Whole life insurance is also commonly referred to as Cash Value life insurance. It is a permanent form of life insurance which includes a cash value feature that grows with interest. This interest rate is set by your insurer and continues to build your entire life.This is just one of the many guarantees accompanied by a whole life policy.
Having a fixed premium means that your assigned premium rate at the time of your application /approval, will be permanently saved. Meaning you do no have to worry about rising premiums.
A guaranteed death benefit ensures that your family receives compensation following your death. Additionally, a guaranteed cash value rate of return ensures that your cash value is consistently growing.
The cash value component of a whole life policy is very enticing too many. Understanding how your cash value works is essential to those considering a whole life policy.
Essentially, a portion of all premiums payments made on your policy, will be dispensed into a cash value account. This account will grow over time and can be accessed by you at any time. The money in this account is tax free similar to that of a 401k or other retirement account.
You should note that any withdrawals or loans made on this account, may be subject to taxation.
Your guaranteed return rate will determine how much your cash value will grow however, it is impossible to know for sure. Some commonly seen guaranteed return rates include 1%, 2%, and above.
This cash value component is a major differentiator between a whole life and term life policy.
The most obvious distinguishing factor between a whole life insurance policy and a term life policy is duration. With term life insurance lasting for a temporary period of time and whole life insurance is set to never expire. This means that you will never outlive your whole life policy the way you might with a term life policy.
Whole life insurance is not an affordable option for everyone. In fact, it can be up to 12 times more expensive than other non permanent forms of life insurance. However, your individual whole life premium will be determined by a number of factors. These factors are as follows:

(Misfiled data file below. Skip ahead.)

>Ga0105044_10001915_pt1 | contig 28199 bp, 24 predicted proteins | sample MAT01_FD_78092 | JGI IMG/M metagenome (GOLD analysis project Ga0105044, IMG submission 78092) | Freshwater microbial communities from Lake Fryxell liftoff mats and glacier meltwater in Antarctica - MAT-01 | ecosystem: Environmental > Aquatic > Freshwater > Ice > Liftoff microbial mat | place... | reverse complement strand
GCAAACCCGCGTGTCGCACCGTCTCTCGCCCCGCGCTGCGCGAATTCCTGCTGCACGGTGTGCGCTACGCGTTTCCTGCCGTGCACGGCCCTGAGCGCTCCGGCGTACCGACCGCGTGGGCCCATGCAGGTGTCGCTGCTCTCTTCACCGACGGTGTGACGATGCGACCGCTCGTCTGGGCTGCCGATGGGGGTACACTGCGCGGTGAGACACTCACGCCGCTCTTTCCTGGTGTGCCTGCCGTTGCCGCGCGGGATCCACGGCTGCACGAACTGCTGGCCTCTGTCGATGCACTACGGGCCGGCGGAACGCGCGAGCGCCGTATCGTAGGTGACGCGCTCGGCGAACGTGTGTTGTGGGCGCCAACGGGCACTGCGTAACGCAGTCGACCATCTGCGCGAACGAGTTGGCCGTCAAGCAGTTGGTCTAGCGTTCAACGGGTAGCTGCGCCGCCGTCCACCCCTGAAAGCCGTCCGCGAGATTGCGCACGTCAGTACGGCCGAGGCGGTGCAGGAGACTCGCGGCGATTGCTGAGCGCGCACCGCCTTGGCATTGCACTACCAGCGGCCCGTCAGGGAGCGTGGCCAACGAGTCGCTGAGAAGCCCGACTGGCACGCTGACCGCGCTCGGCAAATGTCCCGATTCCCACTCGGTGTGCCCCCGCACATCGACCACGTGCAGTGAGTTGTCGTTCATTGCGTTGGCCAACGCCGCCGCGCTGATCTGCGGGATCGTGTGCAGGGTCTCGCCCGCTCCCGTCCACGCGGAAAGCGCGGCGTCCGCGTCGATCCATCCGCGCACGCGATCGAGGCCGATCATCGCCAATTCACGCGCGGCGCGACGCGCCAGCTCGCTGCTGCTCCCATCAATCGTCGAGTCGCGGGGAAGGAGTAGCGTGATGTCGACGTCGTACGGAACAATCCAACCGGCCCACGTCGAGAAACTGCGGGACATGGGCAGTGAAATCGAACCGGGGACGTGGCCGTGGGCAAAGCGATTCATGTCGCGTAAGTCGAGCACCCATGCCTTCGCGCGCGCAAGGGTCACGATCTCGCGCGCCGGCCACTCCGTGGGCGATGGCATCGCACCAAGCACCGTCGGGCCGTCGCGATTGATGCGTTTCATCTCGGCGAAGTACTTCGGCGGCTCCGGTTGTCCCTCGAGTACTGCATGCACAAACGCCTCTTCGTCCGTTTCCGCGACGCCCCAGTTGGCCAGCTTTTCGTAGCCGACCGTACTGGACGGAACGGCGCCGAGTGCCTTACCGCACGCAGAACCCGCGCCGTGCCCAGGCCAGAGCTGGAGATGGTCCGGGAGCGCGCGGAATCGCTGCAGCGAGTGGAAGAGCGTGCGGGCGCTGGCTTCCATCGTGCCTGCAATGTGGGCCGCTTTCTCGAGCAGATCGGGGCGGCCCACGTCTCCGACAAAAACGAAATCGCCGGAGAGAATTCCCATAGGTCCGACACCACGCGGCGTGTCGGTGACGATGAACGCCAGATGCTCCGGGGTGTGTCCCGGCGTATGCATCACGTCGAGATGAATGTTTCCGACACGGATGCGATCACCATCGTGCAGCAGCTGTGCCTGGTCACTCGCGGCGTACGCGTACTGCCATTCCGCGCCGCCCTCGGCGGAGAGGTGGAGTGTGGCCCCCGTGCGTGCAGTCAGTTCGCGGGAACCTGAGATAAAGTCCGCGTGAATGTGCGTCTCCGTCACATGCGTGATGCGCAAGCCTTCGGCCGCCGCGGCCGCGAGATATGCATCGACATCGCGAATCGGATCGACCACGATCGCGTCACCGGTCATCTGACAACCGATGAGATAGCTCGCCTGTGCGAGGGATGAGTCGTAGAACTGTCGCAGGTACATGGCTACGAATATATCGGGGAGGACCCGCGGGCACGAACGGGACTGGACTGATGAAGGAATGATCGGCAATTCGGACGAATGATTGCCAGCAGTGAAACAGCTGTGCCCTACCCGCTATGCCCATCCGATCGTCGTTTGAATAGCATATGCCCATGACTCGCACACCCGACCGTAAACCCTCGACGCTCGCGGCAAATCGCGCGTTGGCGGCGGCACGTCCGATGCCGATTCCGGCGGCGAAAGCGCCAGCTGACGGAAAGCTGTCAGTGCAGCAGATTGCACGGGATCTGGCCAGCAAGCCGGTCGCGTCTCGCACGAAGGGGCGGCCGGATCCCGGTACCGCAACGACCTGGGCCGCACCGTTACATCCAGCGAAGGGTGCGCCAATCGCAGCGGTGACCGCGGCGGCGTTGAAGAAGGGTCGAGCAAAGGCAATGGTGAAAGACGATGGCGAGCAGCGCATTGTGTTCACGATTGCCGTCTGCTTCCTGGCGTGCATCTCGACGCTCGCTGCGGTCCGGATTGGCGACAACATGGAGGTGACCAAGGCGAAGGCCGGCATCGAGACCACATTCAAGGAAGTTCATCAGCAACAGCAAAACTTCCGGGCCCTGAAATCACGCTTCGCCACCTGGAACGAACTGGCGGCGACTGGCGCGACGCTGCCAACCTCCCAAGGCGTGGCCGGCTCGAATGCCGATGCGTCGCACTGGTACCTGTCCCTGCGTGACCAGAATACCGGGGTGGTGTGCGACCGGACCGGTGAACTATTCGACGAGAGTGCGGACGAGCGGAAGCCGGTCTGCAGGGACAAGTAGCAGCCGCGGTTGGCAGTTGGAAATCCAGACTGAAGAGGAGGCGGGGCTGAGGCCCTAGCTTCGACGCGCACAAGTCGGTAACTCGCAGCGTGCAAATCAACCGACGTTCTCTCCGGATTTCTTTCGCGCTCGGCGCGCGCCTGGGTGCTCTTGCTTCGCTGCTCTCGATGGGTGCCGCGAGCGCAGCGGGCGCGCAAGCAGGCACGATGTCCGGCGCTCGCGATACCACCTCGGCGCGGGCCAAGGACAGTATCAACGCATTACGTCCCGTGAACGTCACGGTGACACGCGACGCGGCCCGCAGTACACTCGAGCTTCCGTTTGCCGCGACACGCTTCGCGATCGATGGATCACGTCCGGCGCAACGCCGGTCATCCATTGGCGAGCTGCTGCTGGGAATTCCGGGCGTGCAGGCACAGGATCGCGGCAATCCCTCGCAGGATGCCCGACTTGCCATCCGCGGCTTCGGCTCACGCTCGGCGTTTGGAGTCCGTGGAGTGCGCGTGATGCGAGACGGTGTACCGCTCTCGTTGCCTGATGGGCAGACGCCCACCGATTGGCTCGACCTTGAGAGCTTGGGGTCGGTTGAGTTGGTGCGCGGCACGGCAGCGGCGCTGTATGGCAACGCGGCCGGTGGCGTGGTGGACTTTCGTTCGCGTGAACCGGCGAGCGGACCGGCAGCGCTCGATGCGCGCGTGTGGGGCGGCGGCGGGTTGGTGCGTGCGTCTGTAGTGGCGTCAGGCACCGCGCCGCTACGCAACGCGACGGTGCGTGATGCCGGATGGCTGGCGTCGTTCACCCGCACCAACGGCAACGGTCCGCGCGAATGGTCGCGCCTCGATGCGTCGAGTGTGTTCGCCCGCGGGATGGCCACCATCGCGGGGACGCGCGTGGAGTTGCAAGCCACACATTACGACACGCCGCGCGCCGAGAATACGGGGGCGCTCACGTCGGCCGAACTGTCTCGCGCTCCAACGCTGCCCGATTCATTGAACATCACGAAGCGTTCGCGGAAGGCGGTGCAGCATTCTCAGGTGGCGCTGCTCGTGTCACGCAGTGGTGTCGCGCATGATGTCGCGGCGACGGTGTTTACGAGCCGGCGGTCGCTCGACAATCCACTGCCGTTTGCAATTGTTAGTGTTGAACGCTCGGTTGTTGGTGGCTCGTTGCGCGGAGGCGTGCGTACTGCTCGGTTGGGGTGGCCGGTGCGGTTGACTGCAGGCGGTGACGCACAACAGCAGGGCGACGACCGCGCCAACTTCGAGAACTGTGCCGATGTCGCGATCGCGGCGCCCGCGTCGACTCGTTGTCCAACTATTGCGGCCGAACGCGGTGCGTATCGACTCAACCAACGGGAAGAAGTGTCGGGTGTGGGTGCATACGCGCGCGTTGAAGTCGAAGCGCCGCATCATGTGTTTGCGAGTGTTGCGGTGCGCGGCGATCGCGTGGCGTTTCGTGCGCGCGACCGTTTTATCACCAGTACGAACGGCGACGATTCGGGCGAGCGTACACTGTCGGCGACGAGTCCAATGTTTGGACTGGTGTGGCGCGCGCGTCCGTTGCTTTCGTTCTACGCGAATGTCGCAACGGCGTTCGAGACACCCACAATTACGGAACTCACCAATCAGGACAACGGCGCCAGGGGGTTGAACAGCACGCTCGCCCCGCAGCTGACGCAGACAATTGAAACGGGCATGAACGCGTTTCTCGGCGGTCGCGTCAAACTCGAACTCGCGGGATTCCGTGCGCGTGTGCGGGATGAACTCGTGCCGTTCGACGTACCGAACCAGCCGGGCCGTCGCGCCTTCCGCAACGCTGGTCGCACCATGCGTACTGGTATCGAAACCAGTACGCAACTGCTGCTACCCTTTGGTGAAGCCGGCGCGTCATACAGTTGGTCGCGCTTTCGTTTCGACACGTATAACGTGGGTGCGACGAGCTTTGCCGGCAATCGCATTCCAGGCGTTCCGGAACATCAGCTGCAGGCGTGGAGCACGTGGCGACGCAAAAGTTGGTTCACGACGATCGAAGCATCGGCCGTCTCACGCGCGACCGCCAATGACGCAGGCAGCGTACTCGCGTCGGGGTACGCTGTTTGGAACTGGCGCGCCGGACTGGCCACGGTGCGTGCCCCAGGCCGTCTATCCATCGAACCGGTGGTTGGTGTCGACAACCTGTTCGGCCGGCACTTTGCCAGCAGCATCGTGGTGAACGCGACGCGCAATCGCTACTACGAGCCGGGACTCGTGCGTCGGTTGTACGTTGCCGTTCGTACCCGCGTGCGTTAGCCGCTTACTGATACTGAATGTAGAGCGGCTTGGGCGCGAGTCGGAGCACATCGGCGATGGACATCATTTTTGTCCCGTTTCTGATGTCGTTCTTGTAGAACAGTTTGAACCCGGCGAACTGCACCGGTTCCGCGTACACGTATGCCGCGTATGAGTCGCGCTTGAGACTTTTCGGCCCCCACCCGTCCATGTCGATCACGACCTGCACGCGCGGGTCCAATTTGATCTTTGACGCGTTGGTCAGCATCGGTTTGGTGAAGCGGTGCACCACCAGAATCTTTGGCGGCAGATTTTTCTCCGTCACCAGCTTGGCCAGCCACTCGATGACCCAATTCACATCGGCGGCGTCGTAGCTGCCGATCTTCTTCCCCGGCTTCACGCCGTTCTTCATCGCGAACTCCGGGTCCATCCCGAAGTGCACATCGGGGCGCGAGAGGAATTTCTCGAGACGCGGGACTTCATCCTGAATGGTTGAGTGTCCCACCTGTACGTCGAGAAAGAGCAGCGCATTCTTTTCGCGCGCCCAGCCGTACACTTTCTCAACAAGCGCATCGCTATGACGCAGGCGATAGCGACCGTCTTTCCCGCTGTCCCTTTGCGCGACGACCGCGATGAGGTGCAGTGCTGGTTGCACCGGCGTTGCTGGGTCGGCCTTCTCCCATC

A whole life policy includes many other variable factors determining the price you pay. Some of these price drivers include:
Dividend payment or crediting involves receiving a credit amount towards your annual premium amount. This means that you can subtract your dividend or credit amount from your annual costs.
The duration of your premium payments will also drive your cost. Those who wish to pay their premiums over a shorter time frame as opposed to life long, can expect steeper costs. Some of these shorter time frames include 10, 20, or 30 year time frames.
If you elect for a higher return rate on your premiums you can also expect your overall premium to rise.
Not all will need life insurance throughout their entire lives. Additionally, this offering is costlier than most other forms of life insurance. For many, other lower costs alternatives such as term life insurance will suffice. However, there are some circumstances where a whole life policy may make the most sense.
A whole life policy can be used as a trust for your children following your death. It can also help pay estate taxes on your estate. This is recommended for those with estates that do not pass the current estate tax exemption.
When determining if whole life insurance makes sense for you, ask yourself the following questions:
If you answered no to most of these questions, you may want to consider other less costly forms of life insurance options. A great affordable alternative to whole life insurance would be term life insurance. If you answered yes to two or more of these questions, then whole life insurance, may be a good fit for you.
When it comes to term life cancelling your policy is simple. You simply stop paying your premium payments and your benefits will seize.
You may be wondering if the same can be done with a whole life policy. The short answer is not quite. If you were to stop making payments on your whole life policy your cash value would then begin to withdraw, in order to cover your premium. This would continue to occur until your cash value is depleted.
There are however, other ways to surrender your whole life policy. Some of these methods include: